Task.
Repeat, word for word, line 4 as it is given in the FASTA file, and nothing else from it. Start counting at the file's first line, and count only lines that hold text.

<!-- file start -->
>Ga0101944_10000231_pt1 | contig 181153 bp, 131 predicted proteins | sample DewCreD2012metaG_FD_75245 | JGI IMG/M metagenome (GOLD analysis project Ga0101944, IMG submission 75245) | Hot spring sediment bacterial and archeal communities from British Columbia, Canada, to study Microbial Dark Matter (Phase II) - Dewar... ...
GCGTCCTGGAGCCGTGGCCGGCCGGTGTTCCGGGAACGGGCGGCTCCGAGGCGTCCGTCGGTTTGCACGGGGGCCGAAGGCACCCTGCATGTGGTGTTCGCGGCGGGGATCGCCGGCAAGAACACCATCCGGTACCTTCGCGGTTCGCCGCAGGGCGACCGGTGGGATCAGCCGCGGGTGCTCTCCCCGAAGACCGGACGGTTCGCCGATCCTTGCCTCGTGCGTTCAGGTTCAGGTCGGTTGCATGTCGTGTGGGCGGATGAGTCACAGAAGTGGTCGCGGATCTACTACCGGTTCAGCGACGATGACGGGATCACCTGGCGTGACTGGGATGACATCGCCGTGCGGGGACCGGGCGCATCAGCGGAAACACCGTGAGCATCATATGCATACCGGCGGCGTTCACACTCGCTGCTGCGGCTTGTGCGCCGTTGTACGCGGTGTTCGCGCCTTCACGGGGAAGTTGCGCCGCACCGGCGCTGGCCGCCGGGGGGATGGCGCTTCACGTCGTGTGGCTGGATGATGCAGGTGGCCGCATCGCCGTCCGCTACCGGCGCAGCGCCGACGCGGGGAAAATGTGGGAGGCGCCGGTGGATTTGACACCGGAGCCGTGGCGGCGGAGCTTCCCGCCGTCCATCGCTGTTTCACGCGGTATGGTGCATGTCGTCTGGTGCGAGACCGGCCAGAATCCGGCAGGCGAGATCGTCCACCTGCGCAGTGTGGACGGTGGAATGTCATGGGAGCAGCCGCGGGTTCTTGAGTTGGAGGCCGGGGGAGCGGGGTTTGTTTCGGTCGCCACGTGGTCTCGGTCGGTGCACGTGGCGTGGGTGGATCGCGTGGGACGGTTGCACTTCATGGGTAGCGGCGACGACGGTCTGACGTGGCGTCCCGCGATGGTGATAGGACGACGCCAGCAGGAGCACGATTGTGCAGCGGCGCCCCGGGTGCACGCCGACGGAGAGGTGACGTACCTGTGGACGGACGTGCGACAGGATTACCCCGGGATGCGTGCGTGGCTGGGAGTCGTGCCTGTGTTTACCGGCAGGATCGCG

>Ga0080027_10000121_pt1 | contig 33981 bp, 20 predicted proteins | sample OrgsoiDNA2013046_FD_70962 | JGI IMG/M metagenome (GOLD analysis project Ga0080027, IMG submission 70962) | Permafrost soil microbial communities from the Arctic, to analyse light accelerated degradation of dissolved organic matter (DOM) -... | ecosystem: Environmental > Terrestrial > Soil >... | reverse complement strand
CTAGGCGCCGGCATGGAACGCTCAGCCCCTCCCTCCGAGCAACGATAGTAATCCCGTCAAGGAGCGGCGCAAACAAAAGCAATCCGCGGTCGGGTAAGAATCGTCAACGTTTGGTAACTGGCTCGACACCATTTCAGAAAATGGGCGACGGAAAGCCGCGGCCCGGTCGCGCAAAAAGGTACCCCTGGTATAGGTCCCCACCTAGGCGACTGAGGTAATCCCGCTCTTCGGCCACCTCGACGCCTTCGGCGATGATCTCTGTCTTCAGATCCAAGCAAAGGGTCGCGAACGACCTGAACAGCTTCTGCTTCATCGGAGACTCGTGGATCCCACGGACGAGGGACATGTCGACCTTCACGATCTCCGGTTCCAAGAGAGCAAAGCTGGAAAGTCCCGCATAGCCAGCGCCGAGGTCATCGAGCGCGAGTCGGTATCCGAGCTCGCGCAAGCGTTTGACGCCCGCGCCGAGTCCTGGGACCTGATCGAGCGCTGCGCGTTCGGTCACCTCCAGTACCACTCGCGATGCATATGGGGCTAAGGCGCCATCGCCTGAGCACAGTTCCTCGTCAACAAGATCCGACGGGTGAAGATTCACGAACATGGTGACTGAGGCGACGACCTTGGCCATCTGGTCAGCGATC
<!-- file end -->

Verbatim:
CTAGGCGCCGGCATGGAACGCTCAGCCCCTCCCTCCGAGCAACGATAGTAATCCCGTCAAGGAGCGGCGCAAACAAAAGCAATCCGCGGTCGGGTAAGAATCGTCAACGTTTGGTAACTGGCTCGACACCATTTCAGAAAATGGGCGACGGAAAGCCGCGGCCCGGTCGCGCAAAAAGGTACCCCTGGTATAGGTCCCCACCTAGGCGACTGAGGTAATCCCGCTCTTCGGCCACCTCGACGCCTTCGGCGATGATCTCTGTCTTCAGATCCAAGCAAAGGGTCGCGAACGACCTGAACAGCTTCTGCTTCATCGGAGACTCGTGGATCCCACGGACGAGGGACATGTCGACCTTCACGATCTCCGGTTCCAAGAGAGCAAAGCTGGAAAGTCCCGCATAGCCAGCGCCGAGGTCATCGAGCGCGAGTCGGTATCCGAGCTCGCGCAAGCGTTTGACGCCCGCGCCGAGTCCTGGGACCTGATCGAGCGCTGCGCGTTCGGTCACCTCCAGTACCACTCGCGATGCATATGGGGCTAAGGCGCCATCGCCTGAGCACAGTTCCTCGTCAACAAGATCCGACGGGTGAAGATTCACGAACATGGTGACTGAGGCGACGACCTTGGCCATCTGGTCAGCGATC